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IntroductionCurry’s paradox is well known.See, e.g., Priest , ch. 6. It comes in both set theoretic and semantic versions. Here we will concentrate on the semantic versions. Historically, these have deployed the notion of truth. Those who wish to endorse an unrestricted Tschema have mainly endorsed a logic which rejects the principle of Absorption, \\models A\rightarrow B\). High profile logics of this kind are certain relevant logics; these have semantics which show how and why this principle is not valid. Of (...) 

Our main goal is to investigate whether the infinitary rules for the quantifiers endorsed by Elia Zardini in a recent paper are plausible. First, we will argue that they are problematic in several ways, especially due to their infinitary features. Secondly, we will show that even if these worries are somehow dealt with, there is another serious issue with them. They produce a truththeoretic paradox that does not involve the structural rules of contraction. 

I show that the logic $\textsf {TJK}^{d+}$, one of the strongest logics currently known to support the naive theory of truth, is obtained from the Kripke semantics for constant domain intuitionistic logic by dropping the requirement that the accessibility relation is reflexive and only allowing reflexive worlds to serve as counterexamples to logical consequence. In addition, I provide a simplified natural deduction system for $\textsf {TJK}^{d+}$, in which a restricted form of conditional proof is used to establish conditionals. 

In this paper a logic for reasoning disquotationally about truth is presented and shown to have a standard model. This work improves on Hartry Field's recent results establishing consistency and omegaconsistency of truththeories with strong conditional logics. A novel method utilising the Banach fixed point theorem for contracting functions on complete metric spaces is invoked, and the resulting logic is shown to validate a number of principles which existing revision theoretic methods have heretofore failed to provide. 

This paper presents a range of new triviality proofs pertaining to naïve truth theory formulated in paraconsistent relevant logics. It is shown that excluded middle together with various permutation principles such as A → (B → C)⊩B → (A → C) trivialize naïve truth theory. The paper also provides some new triviality proofs which utilize the axioms ((A → B)∧ (B → C)) → (A → C) and (A → ¬A) → ¬A, the fusion connective and the Ackermann constant. An (...)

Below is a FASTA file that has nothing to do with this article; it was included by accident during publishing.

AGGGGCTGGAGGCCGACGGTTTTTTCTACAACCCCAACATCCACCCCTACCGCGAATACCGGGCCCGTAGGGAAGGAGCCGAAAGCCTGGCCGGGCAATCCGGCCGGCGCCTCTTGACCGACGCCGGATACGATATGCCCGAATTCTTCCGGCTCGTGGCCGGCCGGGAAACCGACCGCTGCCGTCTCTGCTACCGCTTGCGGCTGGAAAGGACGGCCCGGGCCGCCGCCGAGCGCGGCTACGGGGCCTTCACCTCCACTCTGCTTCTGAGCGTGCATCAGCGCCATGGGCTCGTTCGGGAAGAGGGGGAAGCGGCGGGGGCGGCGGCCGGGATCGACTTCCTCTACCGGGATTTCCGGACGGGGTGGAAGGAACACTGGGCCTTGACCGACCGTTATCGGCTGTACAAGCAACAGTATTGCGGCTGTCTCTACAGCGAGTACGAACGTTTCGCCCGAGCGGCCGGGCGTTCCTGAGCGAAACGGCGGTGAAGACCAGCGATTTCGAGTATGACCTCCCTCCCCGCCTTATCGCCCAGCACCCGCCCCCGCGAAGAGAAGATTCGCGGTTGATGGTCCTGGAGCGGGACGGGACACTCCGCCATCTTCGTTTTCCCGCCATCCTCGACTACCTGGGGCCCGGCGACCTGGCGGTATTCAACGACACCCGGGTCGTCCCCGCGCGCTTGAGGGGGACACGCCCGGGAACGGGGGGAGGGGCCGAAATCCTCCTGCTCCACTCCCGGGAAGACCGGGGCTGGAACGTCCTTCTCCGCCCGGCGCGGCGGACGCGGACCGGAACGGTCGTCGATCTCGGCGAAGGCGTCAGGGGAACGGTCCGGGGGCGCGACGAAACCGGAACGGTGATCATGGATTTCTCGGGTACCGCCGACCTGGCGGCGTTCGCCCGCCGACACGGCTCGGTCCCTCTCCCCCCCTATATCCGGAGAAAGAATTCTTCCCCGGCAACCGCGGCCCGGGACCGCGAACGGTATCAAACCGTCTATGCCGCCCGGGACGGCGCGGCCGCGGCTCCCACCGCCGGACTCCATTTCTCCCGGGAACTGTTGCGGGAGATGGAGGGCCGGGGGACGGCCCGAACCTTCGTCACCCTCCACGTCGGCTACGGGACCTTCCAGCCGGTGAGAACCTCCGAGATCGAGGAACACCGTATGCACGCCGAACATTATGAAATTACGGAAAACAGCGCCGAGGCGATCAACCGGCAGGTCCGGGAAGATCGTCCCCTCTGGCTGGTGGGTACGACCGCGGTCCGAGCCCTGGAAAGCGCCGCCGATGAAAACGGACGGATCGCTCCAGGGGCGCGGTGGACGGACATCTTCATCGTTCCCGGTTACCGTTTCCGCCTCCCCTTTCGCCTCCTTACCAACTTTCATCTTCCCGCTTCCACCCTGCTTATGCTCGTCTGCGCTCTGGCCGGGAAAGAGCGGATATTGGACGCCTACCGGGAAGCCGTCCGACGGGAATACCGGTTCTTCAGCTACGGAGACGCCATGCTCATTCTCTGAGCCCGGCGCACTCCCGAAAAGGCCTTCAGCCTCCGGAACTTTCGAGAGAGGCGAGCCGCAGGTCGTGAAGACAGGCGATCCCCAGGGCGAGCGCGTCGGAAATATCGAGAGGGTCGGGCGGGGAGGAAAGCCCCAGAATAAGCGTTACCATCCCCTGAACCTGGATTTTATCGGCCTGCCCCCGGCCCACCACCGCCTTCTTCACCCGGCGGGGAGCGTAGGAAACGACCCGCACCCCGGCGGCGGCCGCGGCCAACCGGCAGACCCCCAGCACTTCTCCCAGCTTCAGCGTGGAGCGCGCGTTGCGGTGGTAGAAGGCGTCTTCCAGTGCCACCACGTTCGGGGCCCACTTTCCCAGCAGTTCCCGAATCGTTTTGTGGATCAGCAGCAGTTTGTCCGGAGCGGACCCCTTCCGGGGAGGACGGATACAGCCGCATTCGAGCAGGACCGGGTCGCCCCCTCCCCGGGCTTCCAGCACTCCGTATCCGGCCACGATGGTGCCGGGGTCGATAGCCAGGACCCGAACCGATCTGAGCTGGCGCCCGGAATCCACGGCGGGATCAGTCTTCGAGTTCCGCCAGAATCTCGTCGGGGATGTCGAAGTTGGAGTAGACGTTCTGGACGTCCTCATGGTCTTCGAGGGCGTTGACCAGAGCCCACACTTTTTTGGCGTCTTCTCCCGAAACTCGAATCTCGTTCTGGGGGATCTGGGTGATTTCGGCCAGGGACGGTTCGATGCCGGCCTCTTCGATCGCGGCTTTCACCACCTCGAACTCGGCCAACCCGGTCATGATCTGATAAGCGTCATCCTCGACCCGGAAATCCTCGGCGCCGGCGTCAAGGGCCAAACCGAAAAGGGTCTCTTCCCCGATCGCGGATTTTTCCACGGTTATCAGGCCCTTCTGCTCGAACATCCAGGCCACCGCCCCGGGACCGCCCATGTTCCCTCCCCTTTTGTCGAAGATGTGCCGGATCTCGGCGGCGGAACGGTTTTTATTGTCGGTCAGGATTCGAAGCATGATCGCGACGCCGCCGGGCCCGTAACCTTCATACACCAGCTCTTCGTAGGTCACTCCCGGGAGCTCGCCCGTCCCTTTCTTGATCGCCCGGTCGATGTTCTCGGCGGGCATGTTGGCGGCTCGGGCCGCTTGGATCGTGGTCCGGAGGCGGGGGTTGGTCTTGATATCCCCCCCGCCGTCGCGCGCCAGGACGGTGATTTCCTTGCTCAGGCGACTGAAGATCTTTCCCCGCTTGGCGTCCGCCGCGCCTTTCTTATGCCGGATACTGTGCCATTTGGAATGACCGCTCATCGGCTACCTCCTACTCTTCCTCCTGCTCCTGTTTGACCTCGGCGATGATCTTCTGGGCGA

Theories where truth is a naive concept fall under the following dilemma: either the theory is subject to Curry’s Paradox, which engenders triviality, or the theory is not trivial but the resulting conditional is too weak. In this paper we explore a number of theories which arguably do not fall under this dilemma. In these theories the conditional is characterized in terms of nondeterministic matrices. These nondeterministic theories are similar to infinitelyvalued Łukasiewicz logic in that they are consistent and their (...) 

Rejecting structural contraction has been proposed as a strategy for escaping semantic paradoxes. The challenge for its advocates has been to make intuitive sense of how contraction might fail. I offer a way of doing so, based on a “naive” interpretation of the relation between structure and logical vocabulary in a sequent proof system. The naive interpretation of structure motivates the most common way of blaming Currystyle paradoxes on illicit contraction. By contrast, the naive interpretation will not as easily motivate (...)